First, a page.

The entanglement that we have here was called, by Schrödinger, in his German publications, Verschränkung — cross-linking.

He continues:

Another way of expressing the peculiar situation is: the best possible knowledge of a whole does not necessarily include the best possible knowledge of all its parts, even though they may be entirely separated and therefore virtually capable of being “best possibly known”, i.e. of possessing, each of them, a representative of its own. The lack of knowledge is by no means due to the interaction being insufficiently known — at least not in the way that it could possibly be known more completely — it is due to the interaction itself.

Attention has recently been called to the obvious but disconcerting fact that even though we restrict the disentangling measurements to one system, the representative obtained for the other system is by no means independent of the particular choice of observations which we select for that purpose and which by the way are entirely arbitrary. It is rather discomforting that the theory should allow a system to be steered or piloted into one or the other type of state at the experimenter’s mercy in spite of his having no access to it. — Schrödinger 1935, p. 556.

It might seem as though everyone would pay attention to this startling prediction. But as it happened, it was almost universally ignored. For decades it lay dormant.

# Introduction

The purpose of this blog is to say some things that don’t fit into the format of a traditional academic paper. There are many such things, and they would, in the past, have gone unsaid, or have been said only in the context of a discussion among academics over coffee. To the outside world such things are invisible — but they constitute the living world in which academic debates and disagreements exist and they constitute the invisible 0.9 iceberg as compared to the published tip (as it were). It is the existence of this larger context that makes it virtually impossible for anyone who is not within a University to understand what is going on in a particular discipline — and I would say this is especially true for philosophy. For example, just browsing a philosophy bookshelf in your local bookstore would give you no idea what it is philosophers do or what they are interested in — and this would be true even if the bookstore is well-stocked with recent publications. But this has the consequence that no one who is not in philosophy can really understand the subject, though many people will be deceived into thinking that they can and do.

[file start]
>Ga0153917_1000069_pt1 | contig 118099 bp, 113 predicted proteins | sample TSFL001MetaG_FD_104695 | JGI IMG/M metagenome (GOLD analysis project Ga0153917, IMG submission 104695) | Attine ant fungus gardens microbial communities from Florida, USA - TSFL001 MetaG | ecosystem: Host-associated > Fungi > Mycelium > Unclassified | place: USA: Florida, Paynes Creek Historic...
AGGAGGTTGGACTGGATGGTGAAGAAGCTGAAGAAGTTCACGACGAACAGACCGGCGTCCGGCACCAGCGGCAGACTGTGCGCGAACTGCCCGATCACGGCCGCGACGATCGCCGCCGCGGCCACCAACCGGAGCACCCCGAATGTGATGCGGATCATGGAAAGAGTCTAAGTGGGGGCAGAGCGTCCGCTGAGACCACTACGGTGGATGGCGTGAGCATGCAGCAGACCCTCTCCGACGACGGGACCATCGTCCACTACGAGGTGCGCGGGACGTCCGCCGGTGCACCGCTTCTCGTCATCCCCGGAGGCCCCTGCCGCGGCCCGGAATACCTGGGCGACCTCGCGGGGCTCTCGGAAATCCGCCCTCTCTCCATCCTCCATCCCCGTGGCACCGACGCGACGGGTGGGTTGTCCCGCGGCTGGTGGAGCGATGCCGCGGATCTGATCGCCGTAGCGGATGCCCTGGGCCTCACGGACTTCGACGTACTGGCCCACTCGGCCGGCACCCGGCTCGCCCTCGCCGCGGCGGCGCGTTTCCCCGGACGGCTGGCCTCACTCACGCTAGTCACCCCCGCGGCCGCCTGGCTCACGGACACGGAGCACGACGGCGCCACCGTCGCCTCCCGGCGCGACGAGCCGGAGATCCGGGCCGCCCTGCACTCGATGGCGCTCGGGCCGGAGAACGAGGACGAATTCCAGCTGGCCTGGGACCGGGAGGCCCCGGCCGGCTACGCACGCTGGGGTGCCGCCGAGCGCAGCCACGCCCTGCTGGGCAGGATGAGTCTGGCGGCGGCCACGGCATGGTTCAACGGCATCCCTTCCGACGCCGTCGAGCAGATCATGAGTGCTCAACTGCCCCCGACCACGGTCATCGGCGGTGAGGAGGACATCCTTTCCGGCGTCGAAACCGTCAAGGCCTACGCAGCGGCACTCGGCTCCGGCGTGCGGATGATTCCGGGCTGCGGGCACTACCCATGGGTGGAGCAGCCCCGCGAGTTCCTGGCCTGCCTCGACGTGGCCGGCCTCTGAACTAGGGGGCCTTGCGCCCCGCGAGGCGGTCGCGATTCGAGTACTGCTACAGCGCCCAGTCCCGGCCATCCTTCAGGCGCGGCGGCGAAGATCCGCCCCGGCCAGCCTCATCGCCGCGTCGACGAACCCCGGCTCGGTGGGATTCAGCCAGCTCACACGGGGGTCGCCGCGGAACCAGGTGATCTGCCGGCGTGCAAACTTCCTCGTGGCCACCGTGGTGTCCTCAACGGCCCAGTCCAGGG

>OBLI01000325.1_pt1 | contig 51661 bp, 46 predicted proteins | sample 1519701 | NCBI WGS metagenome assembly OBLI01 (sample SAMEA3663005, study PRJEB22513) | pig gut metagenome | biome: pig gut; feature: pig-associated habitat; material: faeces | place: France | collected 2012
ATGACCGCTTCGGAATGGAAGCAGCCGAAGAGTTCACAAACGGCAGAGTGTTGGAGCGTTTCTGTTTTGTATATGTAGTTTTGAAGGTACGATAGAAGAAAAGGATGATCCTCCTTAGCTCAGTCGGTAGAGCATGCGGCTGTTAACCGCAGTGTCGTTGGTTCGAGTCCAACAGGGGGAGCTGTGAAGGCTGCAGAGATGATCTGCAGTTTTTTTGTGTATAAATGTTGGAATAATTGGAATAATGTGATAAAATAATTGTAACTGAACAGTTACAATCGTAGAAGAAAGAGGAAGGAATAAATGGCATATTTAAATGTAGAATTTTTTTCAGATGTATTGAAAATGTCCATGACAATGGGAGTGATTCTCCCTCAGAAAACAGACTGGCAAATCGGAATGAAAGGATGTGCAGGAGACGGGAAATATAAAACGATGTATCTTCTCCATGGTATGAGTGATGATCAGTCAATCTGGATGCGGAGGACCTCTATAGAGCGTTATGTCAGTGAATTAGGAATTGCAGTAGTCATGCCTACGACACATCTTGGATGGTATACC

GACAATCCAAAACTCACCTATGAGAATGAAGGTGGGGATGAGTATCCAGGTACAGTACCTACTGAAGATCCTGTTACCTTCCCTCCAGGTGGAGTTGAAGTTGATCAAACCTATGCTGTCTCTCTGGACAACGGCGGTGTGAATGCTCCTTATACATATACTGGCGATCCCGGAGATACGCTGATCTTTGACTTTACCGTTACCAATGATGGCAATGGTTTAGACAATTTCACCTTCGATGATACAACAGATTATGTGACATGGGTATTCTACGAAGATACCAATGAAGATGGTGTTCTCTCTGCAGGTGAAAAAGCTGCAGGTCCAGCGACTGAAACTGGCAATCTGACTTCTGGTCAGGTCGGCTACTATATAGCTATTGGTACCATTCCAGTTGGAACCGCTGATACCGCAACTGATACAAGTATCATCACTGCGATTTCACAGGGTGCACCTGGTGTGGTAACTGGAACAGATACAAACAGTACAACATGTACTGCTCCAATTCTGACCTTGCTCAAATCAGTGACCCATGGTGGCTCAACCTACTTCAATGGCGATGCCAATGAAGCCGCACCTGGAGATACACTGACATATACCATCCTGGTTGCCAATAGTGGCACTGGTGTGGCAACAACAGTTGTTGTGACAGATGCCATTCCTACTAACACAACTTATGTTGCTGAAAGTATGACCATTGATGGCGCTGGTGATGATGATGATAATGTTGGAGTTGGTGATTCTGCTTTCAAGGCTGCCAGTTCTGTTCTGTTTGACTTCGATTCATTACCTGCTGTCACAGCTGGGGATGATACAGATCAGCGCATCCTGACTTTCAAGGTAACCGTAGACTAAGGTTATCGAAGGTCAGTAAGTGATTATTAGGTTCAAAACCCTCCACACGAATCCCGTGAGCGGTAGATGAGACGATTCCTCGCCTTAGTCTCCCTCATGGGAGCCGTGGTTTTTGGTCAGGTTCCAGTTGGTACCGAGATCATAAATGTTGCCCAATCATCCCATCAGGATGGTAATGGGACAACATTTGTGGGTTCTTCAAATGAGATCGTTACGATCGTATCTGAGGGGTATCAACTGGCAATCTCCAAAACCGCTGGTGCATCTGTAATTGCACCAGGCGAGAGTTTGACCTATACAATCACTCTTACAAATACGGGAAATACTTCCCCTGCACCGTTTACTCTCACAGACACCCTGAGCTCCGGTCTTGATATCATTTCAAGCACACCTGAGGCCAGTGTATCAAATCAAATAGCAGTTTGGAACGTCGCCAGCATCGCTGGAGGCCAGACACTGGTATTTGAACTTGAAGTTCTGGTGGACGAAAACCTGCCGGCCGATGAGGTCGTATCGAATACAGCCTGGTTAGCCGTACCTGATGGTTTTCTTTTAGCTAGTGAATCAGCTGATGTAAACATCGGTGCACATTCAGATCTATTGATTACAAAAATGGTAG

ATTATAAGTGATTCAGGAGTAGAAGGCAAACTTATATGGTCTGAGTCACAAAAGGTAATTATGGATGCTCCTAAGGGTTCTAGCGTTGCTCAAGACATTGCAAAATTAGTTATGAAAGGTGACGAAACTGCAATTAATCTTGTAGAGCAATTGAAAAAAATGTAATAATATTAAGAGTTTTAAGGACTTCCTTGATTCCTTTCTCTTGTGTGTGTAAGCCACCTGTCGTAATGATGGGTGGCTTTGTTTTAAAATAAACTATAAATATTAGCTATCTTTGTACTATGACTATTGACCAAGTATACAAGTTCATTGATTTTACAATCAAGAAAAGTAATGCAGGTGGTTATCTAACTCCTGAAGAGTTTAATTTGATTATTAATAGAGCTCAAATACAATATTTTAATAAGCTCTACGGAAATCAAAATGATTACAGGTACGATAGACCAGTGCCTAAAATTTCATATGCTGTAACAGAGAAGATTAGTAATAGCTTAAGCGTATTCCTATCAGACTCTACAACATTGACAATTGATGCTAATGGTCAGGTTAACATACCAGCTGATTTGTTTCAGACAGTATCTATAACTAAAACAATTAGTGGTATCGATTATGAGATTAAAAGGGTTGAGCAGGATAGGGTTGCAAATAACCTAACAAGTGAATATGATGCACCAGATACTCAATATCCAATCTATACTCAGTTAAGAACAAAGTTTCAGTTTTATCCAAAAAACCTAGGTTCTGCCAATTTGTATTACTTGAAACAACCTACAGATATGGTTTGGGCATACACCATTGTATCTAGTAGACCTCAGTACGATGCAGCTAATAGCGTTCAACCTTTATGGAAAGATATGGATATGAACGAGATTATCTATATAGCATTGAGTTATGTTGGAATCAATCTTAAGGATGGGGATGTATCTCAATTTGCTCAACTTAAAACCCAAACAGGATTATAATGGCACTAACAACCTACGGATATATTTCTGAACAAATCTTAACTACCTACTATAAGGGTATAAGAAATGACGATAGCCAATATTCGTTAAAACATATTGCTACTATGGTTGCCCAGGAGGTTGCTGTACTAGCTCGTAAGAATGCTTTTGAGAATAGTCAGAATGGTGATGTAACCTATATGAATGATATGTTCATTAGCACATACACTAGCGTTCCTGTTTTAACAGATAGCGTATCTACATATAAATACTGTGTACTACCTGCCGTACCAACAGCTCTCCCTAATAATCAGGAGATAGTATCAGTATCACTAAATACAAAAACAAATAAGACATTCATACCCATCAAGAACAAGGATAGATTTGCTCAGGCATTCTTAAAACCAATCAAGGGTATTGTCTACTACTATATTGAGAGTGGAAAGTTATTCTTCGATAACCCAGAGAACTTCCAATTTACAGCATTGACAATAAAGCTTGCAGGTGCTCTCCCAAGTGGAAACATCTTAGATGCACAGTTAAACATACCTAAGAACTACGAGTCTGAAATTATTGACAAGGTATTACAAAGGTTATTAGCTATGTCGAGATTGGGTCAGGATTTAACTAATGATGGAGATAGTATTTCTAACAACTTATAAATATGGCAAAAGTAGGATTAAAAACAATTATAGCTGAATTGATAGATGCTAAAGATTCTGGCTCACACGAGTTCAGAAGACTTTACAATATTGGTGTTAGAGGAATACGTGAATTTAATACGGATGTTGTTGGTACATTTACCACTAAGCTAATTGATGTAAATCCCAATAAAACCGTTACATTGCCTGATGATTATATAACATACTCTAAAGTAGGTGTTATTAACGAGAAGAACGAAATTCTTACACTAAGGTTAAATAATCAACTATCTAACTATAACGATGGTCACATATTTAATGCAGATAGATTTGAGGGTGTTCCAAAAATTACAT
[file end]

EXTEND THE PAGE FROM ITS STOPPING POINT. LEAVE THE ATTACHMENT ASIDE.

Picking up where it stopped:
This is a great pity. But it is more than that — it has divorced philosophy from the culture that surrounds it and consequently left that culture philosophy-less, clutching on to fragments of misunderstood eastern mysticism and wisdom literature, blended together with cat-memes and the saloon-bar sawdust of political outrage. I can’t possibly hope to reverse the damage that has already been done. But it may do something (an epsilon of something) to say a few things that are fragments of that wider philosophical discussion, not behind closed doors but out in the open. However I can only do that from within my own areas of interest, which are Philosophy of Physics, Philosophy of Mathematics, Epistemology and Metaphysics. Perhaps the best that could be hoped for is that people will understand their debt to Plato or Aristotle — or have a little more knowledge of what they were saying, rather than at present, where it is vanishing to zero.

As you can see, I’m a pessimist even in my optimism.